Follow the path until the hedge to your left falls away and over to your left you can see the local sewage works. The path then goes straight across the field to reach Moat Brook.

Moat Brook, Bilbrook to Staffordshire Way
Moat Brook, Bilbrook to Staffordshire Way

Start point: 52.6315 lat, -2.1781 long
End point: 52.6372 lat, -2.1902 long

Cross the footbridge over Moat Brook and turn right. The local council and local parish council have recently upgraded this area of Bilbrook and turned it from a muddy track into a pleasant stream side walk with excellent underfoot conditions.

Follow the red cinder track for about five hundred metres until it passes an access point to the road, just past where one hundred or so small trees have been planted. Stepping onto the road you should turn right and walk along the broad verge for about fifty metres until you see the stile on your left. Cross the stile into the field. NOTE: There are a lot of horses in this field. Walk diagonally right to reach a stile and metal gate on the top boundary. Cross the stile to reach Whitehouse Lane, where we walked earlier.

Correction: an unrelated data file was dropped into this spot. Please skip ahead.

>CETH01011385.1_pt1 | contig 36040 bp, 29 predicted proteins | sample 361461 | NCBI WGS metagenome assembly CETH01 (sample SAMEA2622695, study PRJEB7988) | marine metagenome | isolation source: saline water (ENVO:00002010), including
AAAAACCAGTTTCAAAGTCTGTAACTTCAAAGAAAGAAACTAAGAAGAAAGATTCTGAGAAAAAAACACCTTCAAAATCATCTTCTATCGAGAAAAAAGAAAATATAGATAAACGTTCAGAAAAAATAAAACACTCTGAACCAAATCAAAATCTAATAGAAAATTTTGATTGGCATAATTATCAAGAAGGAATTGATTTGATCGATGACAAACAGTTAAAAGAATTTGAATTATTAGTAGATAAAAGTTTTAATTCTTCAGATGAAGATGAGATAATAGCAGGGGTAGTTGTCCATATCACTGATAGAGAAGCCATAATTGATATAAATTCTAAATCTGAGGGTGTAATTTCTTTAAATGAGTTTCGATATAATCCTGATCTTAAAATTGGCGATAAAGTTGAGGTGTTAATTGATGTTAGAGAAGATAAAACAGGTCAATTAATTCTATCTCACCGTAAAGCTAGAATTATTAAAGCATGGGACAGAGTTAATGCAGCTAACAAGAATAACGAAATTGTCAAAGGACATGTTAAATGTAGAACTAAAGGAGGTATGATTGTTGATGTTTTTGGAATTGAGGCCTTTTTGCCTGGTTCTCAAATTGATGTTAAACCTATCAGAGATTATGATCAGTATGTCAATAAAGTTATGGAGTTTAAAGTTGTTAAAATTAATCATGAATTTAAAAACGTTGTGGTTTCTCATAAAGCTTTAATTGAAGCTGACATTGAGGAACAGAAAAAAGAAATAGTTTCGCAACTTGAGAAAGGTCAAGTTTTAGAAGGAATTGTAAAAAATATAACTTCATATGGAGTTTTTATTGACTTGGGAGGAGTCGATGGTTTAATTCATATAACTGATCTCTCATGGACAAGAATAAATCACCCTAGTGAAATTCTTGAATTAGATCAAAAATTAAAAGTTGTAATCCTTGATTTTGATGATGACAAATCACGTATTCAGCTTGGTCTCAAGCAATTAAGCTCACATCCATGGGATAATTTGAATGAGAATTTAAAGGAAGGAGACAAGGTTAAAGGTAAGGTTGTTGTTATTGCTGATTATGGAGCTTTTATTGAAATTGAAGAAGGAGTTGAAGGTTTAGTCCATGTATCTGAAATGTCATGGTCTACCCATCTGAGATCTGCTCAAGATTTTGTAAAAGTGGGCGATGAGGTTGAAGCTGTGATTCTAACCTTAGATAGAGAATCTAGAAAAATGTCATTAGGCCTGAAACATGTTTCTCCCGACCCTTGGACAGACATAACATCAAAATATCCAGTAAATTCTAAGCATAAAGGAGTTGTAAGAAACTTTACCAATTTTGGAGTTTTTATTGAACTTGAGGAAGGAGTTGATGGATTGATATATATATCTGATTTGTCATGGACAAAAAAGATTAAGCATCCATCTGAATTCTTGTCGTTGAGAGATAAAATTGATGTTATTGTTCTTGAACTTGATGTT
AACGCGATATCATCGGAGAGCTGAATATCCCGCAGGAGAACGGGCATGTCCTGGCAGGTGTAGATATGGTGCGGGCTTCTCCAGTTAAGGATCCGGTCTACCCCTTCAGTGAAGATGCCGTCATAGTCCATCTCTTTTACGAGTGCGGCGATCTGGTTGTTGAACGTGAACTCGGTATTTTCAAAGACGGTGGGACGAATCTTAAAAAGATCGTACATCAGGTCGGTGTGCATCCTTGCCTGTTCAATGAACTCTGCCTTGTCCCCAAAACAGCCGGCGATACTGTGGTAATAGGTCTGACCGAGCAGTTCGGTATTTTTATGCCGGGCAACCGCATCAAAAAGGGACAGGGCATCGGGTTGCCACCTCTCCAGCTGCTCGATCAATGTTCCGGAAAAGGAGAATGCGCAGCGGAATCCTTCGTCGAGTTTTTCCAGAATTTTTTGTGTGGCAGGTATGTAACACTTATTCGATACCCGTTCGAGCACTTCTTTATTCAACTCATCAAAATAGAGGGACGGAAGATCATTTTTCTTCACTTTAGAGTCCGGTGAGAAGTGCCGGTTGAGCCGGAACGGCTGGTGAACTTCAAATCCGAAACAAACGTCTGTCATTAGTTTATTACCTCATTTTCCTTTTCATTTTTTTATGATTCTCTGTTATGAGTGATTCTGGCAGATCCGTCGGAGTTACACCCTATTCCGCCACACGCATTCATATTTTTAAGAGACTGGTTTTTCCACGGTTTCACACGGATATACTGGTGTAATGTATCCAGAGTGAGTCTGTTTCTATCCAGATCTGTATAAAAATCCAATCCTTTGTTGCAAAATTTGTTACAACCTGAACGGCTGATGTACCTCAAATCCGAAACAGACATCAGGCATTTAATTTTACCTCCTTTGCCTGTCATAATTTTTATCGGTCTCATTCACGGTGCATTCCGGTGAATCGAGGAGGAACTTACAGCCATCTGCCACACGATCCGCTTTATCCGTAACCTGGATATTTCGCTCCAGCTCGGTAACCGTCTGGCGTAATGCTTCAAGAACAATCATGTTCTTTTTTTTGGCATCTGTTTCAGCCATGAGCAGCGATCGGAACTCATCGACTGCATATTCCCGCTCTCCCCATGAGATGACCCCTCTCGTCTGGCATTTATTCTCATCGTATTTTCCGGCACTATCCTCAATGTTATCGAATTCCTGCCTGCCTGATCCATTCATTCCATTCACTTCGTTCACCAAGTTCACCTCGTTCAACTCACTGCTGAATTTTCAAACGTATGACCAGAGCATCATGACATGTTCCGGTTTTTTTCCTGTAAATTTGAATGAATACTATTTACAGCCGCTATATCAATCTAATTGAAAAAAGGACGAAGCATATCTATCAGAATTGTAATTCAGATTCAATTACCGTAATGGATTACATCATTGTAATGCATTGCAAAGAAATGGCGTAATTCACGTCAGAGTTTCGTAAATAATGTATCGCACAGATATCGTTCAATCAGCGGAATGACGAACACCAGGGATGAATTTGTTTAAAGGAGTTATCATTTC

Turn left along Whitehouse Lane for about 200 metres to reach a stile on the left, just before some oak trees. Cross the stile and follow the fence line on the right. Cross another stile and continue along the right-hand boundary with a small lake visible on the right. This path is part of the Staffordshire Way.

Staffordshire Way to End
Staffordshire Way to End

Start point: 52.6372 lat, -2.1902 long
End point: 52.6337 lat, -2.1986 long